Canberra: A new report from Australia’s national postal service on Thursday revealed that in the 2022 financial year a record number of people were shopping online, further evidence of the nation’s stark shift to e-commerce during the pandemic.
The report released by Australia Post showed that in the financial year ending on June 30, 2022, a record 9.3 million households had shopped online, representing an increase of 200,000 from the previous year, reports Xinhua news agency.
Meanwhile, online purchases grew by almost 12 per cent.
In each month of the year, an average of 5.6 million households purchased something online, 1.5 million more than before the pandemic, a trend that was especially prevalent in the six months between July and December of 2021 — when many Australian cities were in pandemic-related lockdowns.
Australia Post Head of eCommerce Data Analytics Rose Yip said the growth in online shopping had accelerated beyond expectations throughout the pandemic.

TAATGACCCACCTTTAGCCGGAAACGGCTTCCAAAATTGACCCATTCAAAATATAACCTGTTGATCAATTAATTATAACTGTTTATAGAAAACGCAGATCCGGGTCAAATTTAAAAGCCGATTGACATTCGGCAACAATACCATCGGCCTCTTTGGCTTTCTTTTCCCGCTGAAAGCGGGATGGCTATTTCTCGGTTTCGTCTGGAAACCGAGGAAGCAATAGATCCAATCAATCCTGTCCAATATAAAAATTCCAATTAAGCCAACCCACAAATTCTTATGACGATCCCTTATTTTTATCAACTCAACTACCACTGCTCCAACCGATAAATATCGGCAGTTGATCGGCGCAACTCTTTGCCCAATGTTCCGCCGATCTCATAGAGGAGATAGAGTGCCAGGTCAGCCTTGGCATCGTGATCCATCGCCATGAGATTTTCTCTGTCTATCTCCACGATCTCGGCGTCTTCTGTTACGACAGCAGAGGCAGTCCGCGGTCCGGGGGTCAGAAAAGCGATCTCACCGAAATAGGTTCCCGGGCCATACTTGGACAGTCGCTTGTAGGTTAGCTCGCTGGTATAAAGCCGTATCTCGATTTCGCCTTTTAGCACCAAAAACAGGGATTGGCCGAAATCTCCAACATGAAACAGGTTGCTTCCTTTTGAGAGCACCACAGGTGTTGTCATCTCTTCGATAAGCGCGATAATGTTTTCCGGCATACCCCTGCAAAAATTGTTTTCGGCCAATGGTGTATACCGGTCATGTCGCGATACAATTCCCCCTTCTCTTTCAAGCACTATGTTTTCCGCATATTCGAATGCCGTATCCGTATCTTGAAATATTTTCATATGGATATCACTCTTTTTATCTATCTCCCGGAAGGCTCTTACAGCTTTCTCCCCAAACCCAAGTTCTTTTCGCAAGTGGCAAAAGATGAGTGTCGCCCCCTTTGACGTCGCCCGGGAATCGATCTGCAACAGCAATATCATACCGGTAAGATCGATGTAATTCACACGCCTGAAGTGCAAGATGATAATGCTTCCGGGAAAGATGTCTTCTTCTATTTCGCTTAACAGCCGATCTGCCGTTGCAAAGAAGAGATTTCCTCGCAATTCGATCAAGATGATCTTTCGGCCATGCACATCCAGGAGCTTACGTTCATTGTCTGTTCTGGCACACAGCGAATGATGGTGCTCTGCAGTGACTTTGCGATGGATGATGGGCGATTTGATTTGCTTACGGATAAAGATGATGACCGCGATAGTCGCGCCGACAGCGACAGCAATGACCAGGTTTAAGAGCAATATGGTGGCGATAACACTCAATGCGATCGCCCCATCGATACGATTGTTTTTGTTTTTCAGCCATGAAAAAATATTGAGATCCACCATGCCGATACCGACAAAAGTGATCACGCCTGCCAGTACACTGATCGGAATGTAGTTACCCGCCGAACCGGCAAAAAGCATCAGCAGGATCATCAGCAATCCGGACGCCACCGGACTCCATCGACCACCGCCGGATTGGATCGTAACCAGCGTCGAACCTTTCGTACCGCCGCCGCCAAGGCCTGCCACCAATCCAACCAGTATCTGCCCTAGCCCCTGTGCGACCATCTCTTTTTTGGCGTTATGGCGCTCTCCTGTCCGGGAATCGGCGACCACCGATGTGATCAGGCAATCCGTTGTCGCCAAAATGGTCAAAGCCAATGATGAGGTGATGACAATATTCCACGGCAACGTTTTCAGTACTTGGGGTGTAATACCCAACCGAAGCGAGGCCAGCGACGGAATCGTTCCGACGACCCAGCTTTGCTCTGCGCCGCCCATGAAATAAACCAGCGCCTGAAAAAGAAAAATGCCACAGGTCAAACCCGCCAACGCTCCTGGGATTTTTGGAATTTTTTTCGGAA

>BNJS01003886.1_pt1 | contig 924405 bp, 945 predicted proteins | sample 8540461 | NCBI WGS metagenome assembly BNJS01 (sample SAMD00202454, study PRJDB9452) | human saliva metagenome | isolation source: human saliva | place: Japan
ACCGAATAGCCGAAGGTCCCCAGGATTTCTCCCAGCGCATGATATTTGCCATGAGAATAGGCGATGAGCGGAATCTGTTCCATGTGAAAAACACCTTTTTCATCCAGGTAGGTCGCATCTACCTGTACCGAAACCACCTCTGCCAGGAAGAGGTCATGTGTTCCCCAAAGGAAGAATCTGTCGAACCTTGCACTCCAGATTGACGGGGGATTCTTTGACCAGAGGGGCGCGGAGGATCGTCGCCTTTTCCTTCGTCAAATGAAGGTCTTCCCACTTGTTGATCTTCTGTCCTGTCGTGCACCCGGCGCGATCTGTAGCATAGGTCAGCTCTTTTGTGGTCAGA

“We’ve seen more than 900 million parcels delivered in the last three years alone, which says so much about how quickly eCommerce has grown in a short amount of time,” said Yip.
“It’s now the norm for so many Australians.”
Australia’s most populous state, New South Wales (NSW), saw the most dramatic shift, with e-commerce growing by 27 per cent compared to the previous year — nationally one in three online purchases were destined for NSW.
According to data from the eCommerce analyst platform, ecommerceDB, Australians’ appetite for online orders was dominated by the groceries industry, the nation’s two largest supermarket chains frontrunners in annual online sales.
Woolworths is in the midst of constructing a number of fully-automated fulfilment centres as it attempts to keep up with the surging demand for online orders.
Over the past two years alone, Woolworths has seen the demand for online groceries in Western Sydney more than triple, the supermarket chain said in a previous statement.
In its report, Australia Post also announced that the continued growth had prompted new investment into facilities, technology, and vehicles to keep up with the curve.